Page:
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Epilepsy, progressive myoclonic, 1B(EPM1B)

MedGen UID:
394003
Concept ID:
C2676254
Disease or Syndrome
Synonyms: PME; Progressive myoclonus epilepsy with ataxia
SNOMED CT: PRICKLE1-related progressive myoclonic epilepsy with ataxia (702326000); Progressive myoclonic epilepsy 1B (702326000); Progressive myoclonus epilepsy with ataxia (702326000)
 
Gene (location): PRICKLE1 (12q12)
 
Monarch Initiative: MONDO:0012904
OMIM®: 612437

Disease characteristics

Excerpted from the GeneReview: PRICKLE1-Related Disorders
Individuals with biallelic PRICKLE1-related disorders typically present with progressive myoclonus epilepsy (PME) with ataxia characterized by myoclonic seizures (lightning-like jerks), generalized convulsive seizures, varying degrees of neurologic regression mainly presenting with ataxia, and mild cognitive impairment or normal cognition. Onset of symptoms is between ages five and ten years. Action myoclonus may affect the limbs or bulbar muscles, while spontaneous myoclonus may occasionally involve facial muscles. Dysarthria may also be an early feature of this condition. The main seizure types are myoclonic or tonic-clonic with frequent nocturnal occurrence. Individuals with heterozygous PRICKLE1 pathogenic variants have presented with non-PME seizures (isolated myoclonic seizures, juvenile myoclonic epilepsy), myoclonic epilepsy, developmental delay, intellectual disability, autism spectrum disorder, and/or central nervous system malformations. [from GeneReviews]
Authors:
Mario Mastrangelo  |  Caterina Caputi  |  Dario Esposito, et. al.   view full author information

Additional description

From MedlinePlus Genetics
PRICKLE1-related progressive myoclonus epilepsy with ataxia is a rare inherited condition characterized by recurrent seizures (epilepsy) and problems with movement. The signs and symptoms of this disorder usually begin between the ages of 5 and 10.

Problems with balance and coordination (ataxia) are usually the first symptoms of PRICKLE1-related progressive myoclonus epilepsy with ataxia. Affected children often have trouble walking. Their gait is unbalanced and wide-based, and they may fall frequently. Later, children with this condition develop episodes of involuntary muscle jerking or twitching (myoclonus), which cause additional problems with movement. Myoclonus can also affect muscles in the face, leading to difficulty swallowing and slurred speech (dysarthria).

Beginning later in childhood, some affected individuals develop tonic-clonic or grand mal seizures. These seizures involve a loss of consciousness, muscle rigidity, and convulsions. They often occur at night (nocturnally) while the person is sleeping.

PRICKLE1-related progressive myoclonus epilepsy with ataxia does not seem to affect intellectual ability. Although a few affected individuals have died in childhood, many have lived into adulthood.  https://medlineplus.gov/genetics/condition/prickle1-related-progressive-myoclonus-epilepsy-with-ataxia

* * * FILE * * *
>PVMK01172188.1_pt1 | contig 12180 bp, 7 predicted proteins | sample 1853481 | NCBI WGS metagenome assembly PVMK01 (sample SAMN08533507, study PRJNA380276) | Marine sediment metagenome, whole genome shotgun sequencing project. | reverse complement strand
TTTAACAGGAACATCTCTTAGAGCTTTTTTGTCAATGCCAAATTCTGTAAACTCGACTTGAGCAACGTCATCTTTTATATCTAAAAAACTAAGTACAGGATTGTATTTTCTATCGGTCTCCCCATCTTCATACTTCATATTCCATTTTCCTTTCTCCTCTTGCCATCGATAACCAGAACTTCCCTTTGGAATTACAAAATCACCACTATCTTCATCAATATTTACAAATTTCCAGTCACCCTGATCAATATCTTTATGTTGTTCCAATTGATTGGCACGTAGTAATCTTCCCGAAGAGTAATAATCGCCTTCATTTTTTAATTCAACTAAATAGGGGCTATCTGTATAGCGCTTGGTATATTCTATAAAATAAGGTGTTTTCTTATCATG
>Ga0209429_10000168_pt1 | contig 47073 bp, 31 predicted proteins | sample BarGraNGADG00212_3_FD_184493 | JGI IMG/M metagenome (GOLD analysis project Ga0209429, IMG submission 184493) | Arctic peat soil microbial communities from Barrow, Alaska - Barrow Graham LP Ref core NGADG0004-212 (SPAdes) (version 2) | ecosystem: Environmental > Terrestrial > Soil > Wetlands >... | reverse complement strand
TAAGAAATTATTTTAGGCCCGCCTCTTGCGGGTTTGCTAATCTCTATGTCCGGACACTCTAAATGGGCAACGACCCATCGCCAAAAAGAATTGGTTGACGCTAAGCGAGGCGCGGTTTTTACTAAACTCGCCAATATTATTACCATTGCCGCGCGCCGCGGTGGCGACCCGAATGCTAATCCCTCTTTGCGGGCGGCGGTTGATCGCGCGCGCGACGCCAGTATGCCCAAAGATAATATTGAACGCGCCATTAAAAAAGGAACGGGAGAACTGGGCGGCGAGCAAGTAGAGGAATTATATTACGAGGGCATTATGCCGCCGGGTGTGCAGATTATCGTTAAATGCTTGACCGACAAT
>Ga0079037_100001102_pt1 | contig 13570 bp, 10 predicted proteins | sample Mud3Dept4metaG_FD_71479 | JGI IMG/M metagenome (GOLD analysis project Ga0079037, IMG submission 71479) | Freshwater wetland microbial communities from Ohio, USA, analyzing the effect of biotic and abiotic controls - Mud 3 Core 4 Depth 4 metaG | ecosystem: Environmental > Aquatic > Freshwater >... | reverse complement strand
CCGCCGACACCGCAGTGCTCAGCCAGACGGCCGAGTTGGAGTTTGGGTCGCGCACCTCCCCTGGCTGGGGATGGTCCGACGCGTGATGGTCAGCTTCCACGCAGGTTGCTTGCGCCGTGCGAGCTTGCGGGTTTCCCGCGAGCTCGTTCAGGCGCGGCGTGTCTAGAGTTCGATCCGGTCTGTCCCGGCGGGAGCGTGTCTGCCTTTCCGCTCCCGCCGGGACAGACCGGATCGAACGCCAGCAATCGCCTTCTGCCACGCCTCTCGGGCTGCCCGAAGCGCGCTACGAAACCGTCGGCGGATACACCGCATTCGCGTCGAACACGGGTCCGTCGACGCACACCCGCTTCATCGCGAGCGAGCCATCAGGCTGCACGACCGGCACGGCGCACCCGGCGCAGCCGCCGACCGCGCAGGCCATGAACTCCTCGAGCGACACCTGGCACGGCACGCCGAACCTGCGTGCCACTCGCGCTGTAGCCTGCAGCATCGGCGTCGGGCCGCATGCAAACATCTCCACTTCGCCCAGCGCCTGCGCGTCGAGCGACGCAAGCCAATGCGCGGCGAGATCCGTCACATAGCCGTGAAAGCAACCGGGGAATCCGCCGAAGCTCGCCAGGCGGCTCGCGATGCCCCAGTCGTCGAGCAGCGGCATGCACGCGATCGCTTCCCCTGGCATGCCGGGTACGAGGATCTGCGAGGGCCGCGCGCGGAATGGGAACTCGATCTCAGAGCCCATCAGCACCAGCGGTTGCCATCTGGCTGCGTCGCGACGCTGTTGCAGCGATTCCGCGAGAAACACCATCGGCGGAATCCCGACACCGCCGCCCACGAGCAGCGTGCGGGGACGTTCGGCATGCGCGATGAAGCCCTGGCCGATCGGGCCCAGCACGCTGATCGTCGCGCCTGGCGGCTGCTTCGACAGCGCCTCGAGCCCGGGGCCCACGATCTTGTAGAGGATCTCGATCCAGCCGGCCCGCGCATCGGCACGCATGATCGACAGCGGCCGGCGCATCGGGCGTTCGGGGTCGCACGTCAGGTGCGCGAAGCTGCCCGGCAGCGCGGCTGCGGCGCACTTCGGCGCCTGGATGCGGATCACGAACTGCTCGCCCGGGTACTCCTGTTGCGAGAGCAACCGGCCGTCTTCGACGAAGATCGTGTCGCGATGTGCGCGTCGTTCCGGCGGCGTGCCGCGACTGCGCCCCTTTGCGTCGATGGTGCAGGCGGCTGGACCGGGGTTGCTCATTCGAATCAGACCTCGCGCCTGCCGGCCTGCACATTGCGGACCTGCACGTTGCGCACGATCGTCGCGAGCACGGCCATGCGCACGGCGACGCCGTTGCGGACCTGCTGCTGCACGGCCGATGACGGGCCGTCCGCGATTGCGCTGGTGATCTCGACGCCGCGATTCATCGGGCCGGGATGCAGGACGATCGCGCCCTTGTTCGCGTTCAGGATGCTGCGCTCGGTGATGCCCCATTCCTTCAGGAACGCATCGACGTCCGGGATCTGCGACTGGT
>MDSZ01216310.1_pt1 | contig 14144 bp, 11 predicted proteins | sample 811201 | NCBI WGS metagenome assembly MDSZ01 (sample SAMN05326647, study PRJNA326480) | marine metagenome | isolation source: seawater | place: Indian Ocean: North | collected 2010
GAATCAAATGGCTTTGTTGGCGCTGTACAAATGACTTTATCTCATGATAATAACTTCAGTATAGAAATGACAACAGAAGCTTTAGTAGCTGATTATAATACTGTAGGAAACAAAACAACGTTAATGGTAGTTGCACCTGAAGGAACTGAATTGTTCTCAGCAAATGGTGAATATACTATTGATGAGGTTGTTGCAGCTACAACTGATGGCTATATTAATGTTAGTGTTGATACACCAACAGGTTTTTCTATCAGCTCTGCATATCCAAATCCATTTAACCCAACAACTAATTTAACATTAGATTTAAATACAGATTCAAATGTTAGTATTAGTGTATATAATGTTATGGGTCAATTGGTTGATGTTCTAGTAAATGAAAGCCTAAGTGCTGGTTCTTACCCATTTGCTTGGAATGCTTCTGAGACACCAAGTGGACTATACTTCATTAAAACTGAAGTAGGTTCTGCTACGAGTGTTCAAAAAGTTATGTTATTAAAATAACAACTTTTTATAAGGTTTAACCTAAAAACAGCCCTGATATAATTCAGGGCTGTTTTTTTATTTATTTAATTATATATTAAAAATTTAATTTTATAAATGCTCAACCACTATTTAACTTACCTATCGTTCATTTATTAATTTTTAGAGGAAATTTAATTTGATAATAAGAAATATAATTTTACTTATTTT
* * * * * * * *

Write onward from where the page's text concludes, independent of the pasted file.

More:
Clinical features

From HPO
Cerebellar ataxia
MedGen UID:
849
Concept ID:
C0007758
Disease or Syndrome
Cerebellar ataxia refers to ataxia due to dysfunction of the cerebellum. This causes a variety of elementary neurological deficits including asynergy (lack of coordination between muscles, limbs and joints), dysmetria (lack of ability to judge distances that can lead to under- or overshoot in grasping movements), and dysdiadochokinesia (inability to perform rapid movements requiring antagonizing muscle groups to be switched on and off repeatedly).
Dysarthria
MedGen UID:
8510
Concept ID:
C0013362
Mental or Behavioral Dysfunction
Dysarthric speech is a general description referring to a neurological speech disorder characterized by poor articulation. Depending on the involved neurological structures, dysarthria may be further classified as spastic, flaccid, ataxic, hyperkinetic and hypokinetic, or mixed.
Myoclonus
MedGen UID:
10234
Concept ID:
C0027066
Finding
Very brief, involuntary random muscular contractions occurring at rest, in response to sensory stimuli, or accompanying voluntary movements.
Babinski sign
MedGen UID:
19708
Concept ID:
C0034935
Finding
Upturning of the big toe (and sometimes fanning of the other toes) in response to stimulation of the sole of the foot. If the Babinski sign is present it can indicate damage to the corticospinal tract.
Tremor
MedGen UID:
21635
Concept ID:
C0040822
Sign or Symptom
An unintentional, oscillating to-and-fro muscle movement about a joint axis.
Dysmetria
MedGen UID:
68583
Concept ID:
C0234162
Finding
A type of ataxia characterized by the inability to carry out movements with the correct range and motion across the plane of more than one joint related to incorrect estimation of the distances required for targeted movements.
Atonic seizure
MedGen UID:
78735
Concept ID:
C0270846
Disease or Syndrome
Atonic seizure is a type of motor seizure characterized by a sudden loss or diminution of muscle tone without apparent preceding myoclonic or tonic event lasting about 1 to 2 seconds, involving head, trunk, jaw, or limb musculature.
Sensory axonal neuropathy
MedGen UID:
334116
Concept ID:
C1842587
Finding
An axonal neuropathy of peripheral sensory nerves.
Generalized myoclonic seizure
MedGen UID:
892704
Concept ID:
C4021759
Disease or Syndrome
A generalized myoclonic seizure is a type of generalized motor seizure characterized by bilateral, sudden, brief (<100 ms) involuntary single or multiple contraction of muscles or muscle groups of variable topography (axial, proximal limb, distal). Myoclonus is less regularly repetitive and less sustained than is clonus.

Term Hierarchy

CClinical test,  RResearch test,  OOMIM,  GGeneReviews,  VClinVar  

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